If you’re looking to make more connections, switch careers, or learn new skills, then an informational interview can help you meet your goals.
Informational interviews are one of the more underused networking tools. But if you can learn to effectively incorporate informational interviews into your professional development, you’ll soon realize just how beneficial they can be. Not only are they a great way to expand your network, but they are a great way to learn something new that can be relevant to your personal and career life.
You can read more about how to prepare for informational interviews here, but how can you incorporate them into your life? Here are three ways to ensure that you are maximizing your use of informational interviews
Define Your “Why”
Whenever you do an informational interview, you should always have a learning goal. That is, what do you want to learn from the interview? Are you looking to understand an industry or career position? Do you want to discover new resources for developing a skill or qualifications? Are you looking to figure out what skills and qualifications you need? All of these are valid reasons for an informational interview, but if you don’t go into the interview with that goal in mind, you may leave empty-handed.
Your learning goal shapes the questions you ask and the conversation you have. The goal focuses the conversation, gives it meaning, and enables both you and the person you are interviewing to better follow the conversation.
Plan Your Interviews
If you want informational interviews to become an effective networking tool, it’s probably a good idea to keep track of it all. Make a spreadsheet with information that details who you talked with, your goal for the conversation, what you learned, and contact information. Even more, you can include a list of people you want to talk with for your next informational interview.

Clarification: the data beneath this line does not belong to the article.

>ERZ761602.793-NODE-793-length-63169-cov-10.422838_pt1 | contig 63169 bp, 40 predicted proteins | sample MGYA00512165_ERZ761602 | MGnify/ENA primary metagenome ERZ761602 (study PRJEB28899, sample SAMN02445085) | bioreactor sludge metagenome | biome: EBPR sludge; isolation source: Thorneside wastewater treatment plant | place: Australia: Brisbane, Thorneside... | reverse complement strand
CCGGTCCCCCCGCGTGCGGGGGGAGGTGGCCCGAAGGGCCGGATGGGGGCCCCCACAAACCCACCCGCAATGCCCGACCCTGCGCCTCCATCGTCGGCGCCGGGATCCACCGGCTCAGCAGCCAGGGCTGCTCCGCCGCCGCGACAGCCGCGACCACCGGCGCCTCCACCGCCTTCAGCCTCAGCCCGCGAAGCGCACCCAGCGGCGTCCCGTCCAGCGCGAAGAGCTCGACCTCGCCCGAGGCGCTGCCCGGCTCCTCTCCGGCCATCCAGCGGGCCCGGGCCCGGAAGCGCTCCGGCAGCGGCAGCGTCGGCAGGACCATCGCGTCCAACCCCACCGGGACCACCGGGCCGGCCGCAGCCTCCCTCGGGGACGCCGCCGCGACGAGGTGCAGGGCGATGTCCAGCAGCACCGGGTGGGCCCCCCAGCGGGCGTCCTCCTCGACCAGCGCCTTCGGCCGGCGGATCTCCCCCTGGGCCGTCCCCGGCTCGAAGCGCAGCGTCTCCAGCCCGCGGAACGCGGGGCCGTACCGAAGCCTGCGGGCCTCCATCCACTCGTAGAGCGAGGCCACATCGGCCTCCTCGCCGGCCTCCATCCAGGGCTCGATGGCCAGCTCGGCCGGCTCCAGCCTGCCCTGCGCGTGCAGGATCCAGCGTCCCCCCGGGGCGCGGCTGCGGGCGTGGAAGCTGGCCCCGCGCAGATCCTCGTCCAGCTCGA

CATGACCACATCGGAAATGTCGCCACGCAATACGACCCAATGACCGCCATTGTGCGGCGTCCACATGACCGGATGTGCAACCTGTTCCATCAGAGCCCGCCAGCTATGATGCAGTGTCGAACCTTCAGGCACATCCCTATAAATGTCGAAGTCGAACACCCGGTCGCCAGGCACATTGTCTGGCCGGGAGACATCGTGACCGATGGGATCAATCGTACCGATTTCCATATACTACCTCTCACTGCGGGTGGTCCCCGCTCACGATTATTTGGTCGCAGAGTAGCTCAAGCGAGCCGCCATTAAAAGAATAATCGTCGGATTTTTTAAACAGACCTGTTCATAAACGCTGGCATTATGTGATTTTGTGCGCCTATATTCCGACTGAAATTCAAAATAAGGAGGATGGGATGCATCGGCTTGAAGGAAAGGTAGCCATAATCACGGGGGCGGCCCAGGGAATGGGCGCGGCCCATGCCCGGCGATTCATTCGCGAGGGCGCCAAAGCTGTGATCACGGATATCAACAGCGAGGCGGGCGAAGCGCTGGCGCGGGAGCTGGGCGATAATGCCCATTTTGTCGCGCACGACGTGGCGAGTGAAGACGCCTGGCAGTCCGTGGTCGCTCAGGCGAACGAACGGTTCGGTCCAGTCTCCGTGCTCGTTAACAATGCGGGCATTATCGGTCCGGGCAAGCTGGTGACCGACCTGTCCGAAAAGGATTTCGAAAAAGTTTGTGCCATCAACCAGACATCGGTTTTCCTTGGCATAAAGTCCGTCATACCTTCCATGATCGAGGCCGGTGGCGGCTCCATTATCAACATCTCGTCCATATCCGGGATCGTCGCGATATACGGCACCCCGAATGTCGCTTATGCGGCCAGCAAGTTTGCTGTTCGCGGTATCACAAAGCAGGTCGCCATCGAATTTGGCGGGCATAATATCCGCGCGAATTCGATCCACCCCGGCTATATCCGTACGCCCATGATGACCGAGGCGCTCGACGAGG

One of the best parts about an informational interview spreadsheet is that it can remind who you talked with and what you talked about. After an informational interview, it’s important to keep in touch with the person every once in awhile. Don’t email them every week, of course, but also try not to let a year go by without sending a quick email or grabbing coffee, especially if they were helpful and you hit it off. The spreadsheet can help you keep track of who you haven’t spoken with in awhile, if you’re looking to keep in touch.
Ask This Question
There is one question that every single person should ask at the end of every single informational interview: Who else should I talk with to learn more about this? The person you interview may be able to put you in touch with someone who can answer more of your questions or even equip you with tools or skills you may need. This is how you build your connections and meet with more and more people. It is likely that the people you speak with will have a large network, so don’t be afraid to ask if they have any recommendations for you.
Informational interviews can be extremely beneficial, and hopefully now you know how to incorporate them into your professional development. So, what are you waiting for? Schedule your next informational interview today!